For the U.S., the dispute is entwined with fraught discussions about the country’s economic, political, diplomatic and military decline, whether the Obama administration should have taken a more robust approach to projecting U.S. power, and whether the next president should take a harder line with China, Russia and Iran.
Neither Chinese President Xi Jinping nor U.S. President Barack Obama can afford to display any weakness on the issue, which is a matter of national pride on both sides. So far, the two sides have opted for a strategy of controlled escalation.
China has accelerated land reclamation and is sending thousands of tourists each year on cruise ship tours to islands it claims. The U.S. has responded by flying a spy aircraft near some disputed outcrops to exercise its claim to freedom of navigation (complete with invited television crew to make the point clear).
China has hinted it could proclaim an air defense identification zone in the area, which would presumably mean its ships and aircraft would be more aggressive in challenging overflights by military and civilian aircraft.
There is a substantial element of theater in this conflict, which is being played out in front of the media and conferences: both sides want to appear strong in front of a domestic audience and their foreign allies while minimizing the risk of accidental confrontation.
To avoid accidents, the two sides have reached a military-to-military understanding on how to handle unplanned encounters at sea between their navies and sought to do the same for aviation after a series of hair-raising intercepts of U.S. military aircraft by Chinese fighters operating from the island of Hainan.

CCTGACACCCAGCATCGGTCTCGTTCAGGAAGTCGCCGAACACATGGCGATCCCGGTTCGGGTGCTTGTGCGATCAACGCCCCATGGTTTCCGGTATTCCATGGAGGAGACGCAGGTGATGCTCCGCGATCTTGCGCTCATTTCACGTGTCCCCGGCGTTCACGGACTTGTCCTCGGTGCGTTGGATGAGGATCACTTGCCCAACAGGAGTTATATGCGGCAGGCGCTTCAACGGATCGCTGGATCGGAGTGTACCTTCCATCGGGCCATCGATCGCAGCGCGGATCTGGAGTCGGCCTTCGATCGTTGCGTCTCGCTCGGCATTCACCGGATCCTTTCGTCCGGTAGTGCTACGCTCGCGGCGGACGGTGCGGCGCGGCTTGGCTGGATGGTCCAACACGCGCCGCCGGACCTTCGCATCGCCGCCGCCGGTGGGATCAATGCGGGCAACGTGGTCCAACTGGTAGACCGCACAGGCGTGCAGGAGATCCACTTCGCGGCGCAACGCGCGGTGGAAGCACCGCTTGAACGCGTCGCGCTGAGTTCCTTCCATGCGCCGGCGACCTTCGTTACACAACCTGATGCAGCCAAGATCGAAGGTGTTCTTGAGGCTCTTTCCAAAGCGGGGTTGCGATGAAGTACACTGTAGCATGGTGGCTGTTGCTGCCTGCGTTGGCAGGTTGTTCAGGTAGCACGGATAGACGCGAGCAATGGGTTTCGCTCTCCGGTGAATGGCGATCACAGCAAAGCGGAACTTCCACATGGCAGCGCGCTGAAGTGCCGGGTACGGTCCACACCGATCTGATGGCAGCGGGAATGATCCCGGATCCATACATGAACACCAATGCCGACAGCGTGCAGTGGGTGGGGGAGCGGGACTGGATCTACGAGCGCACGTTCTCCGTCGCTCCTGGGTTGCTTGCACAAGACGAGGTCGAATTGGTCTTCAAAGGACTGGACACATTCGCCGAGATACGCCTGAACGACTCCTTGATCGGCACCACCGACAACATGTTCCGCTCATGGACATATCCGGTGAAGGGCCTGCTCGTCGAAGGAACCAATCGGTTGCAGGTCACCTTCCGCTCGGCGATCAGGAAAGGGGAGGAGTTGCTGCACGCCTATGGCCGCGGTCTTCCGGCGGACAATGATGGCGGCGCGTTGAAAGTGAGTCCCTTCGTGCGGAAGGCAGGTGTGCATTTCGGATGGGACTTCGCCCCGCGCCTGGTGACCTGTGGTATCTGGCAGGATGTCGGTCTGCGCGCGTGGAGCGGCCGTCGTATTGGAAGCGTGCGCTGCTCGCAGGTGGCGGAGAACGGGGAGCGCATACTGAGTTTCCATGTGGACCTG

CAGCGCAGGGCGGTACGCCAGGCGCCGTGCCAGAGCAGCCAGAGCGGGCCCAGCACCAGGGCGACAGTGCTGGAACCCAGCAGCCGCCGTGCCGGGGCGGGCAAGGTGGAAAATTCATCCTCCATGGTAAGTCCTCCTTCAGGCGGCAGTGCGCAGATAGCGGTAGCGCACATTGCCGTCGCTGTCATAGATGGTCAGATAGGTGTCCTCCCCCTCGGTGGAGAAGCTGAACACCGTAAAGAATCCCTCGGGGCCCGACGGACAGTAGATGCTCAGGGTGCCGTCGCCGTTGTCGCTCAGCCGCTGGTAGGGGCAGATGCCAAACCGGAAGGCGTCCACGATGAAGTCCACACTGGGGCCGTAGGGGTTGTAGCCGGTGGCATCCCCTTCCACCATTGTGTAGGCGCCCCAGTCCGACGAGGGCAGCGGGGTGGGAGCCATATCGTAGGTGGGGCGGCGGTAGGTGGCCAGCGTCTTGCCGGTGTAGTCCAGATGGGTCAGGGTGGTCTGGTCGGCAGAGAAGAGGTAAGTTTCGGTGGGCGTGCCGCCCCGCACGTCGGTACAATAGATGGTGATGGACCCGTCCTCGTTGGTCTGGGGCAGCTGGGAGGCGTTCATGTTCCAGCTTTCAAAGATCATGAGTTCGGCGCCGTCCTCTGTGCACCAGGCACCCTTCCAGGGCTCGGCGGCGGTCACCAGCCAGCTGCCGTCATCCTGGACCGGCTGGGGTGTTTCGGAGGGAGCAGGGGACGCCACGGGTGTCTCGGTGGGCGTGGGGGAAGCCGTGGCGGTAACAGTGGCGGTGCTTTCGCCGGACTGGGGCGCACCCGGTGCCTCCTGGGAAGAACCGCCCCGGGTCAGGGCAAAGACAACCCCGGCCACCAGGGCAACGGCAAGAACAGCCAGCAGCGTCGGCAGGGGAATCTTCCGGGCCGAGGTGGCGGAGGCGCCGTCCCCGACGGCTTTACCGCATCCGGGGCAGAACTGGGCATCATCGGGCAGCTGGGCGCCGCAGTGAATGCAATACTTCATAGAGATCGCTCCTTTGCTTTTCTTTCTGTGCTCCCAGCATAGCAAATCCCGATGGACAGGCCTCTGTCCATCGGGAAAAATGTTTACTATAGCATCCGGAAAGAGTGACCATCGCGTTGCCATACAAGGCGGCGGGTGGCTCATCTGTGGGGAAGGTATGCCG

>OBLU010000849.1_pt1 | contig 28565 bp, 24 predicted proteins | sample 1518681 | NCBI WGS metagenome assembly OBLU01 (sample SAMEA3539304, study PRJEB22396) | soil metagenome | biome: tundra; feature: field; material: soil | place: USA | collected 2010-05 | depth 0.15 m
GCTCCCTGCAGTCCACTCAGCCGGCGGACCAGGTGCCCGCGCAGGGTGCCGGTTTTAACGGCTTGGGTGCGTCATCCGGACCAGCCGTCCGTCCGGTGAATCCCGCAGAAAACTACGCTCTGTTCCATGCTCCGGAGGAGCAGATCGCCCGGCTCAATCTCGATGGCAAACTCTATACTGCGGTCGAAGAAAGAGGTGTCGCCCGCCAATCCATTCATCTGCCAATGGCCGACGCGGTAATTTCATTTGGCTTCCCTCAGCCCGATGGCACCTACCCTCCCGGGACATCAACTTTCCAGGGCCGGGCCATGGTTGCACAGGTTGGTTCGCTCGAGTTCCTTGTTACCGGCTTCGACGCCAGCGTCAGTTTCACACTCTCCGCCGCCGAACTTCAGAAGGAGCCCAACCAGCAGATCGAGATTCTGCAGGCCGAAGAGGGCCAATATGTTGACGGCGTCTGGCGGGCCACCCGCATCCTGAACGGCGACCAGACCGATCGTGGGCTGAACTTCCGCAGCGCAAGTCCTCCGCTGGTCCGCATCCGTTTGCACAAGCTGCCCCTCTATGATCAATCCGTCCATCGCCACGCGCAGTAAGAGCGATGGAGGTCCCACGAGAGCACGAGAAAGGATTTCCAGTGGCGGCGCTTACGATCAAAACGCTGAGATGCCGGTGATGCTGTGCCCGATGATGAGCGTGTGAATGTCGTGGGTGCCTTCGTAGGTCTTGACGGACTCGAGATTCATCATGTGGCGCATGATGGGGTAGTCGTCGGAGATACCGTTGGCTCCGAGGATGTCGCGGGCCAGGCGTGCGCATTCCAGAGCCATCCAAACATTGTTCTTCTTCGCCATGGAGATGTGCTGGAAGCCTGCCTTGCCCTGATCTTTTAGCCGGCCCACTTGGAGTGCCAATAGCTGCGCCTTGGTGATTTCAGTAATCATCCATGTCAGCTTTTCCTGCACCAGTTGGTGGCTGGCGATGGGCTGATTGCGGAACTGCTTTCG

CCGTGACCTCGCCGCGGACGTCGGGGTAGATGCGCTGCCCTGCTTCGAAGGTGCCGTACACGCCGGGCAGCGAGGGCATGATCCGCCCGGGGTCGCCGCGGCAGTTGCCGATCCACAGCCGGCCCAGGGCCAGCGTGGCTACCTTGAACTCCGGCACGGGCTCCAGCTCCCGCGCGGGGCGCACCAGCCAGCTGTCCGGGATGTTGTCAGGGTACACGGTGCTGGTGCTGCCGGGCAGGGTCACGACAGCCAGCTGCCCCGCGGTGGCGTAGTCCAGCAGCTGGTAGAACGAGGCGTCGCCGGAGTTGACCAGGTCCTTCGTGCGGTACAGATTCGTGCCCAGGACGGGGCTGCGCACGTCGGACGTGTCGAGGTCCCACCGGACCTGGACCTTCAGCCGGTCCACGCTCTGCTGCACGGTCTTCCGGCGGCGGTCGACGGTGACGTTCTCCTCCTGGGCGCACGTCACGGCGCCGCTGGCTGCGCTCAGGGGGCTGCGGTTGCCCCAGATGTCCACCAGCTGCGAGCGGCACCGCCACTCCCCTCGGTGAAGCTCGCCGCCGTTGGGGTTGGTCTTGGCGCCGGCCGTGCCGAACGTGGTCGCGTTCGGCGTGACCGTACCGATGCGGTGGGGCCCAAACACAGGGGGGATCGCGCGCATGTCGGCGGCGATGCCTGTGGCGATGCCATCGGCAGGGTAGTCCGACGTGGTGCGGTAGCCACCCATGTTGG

Both governments have notified the other in advance of publishing military strategy documents likely to draw media interest and stoke controversy.
Neither wants to jeopardize the wider relationship. On a wide range of issues from climate change, intellectual property protection, trade and cybercrime to the Middle East and the proliferation of sensitive military technologies, the two sides need each other.
China’s Xi has been invited to make a state visit to Washington later this year, which means both sides have a strong incentive to stress cooperation over confrontation in the overall relationship.
The problem is that both sides are still committed to a controlled escalation strategy, which could easily become an uncontrolled one if not carefully managed. The sheer number of actors in the South China Sea dispute increases the risk of miscalculation.
The U.S. appears to have only limited control over the activities of Vietnam and the Philippines. Manila is a U.S. ally, but Hanoi is nominally a communist government, though it enjoys increasingly close relations with the U.S. at the military-to-military level.
Commanders of individual aircraft and ships in the area have to make instant decisions in the case of unplanned encounters or unexpected behavior. In theory, local commanders can be controlled through strict protocols, but in practice those may not always work and military-to-military communications is poor.
In 2014, China’s close intercepts of U.S. military aircraft, which drew fierce protests from U.S. officials, were blamed on idiosyncratic military officers on Hainan. Whether this was true or was a matter of central policy remains unclear, but it points to concern about the level of centralized command and control over local military forces.
There is an urgent need to break the escalation cycle and find a better way to manage the disputes. International law, appeals for a freeze on the dispute, and other “norms” of international relations are not terribly helpful since the dispute is fundamentally about military power.
Rather than ratchet up the confrontation, hoping the other side will back down, both sides need to find some creative diplomacy to help transform the nature of the dispute and change the narrative before it becomes even more poisonous.
John Kemp is a Reuters analyst. This article originally appeared in Japan Times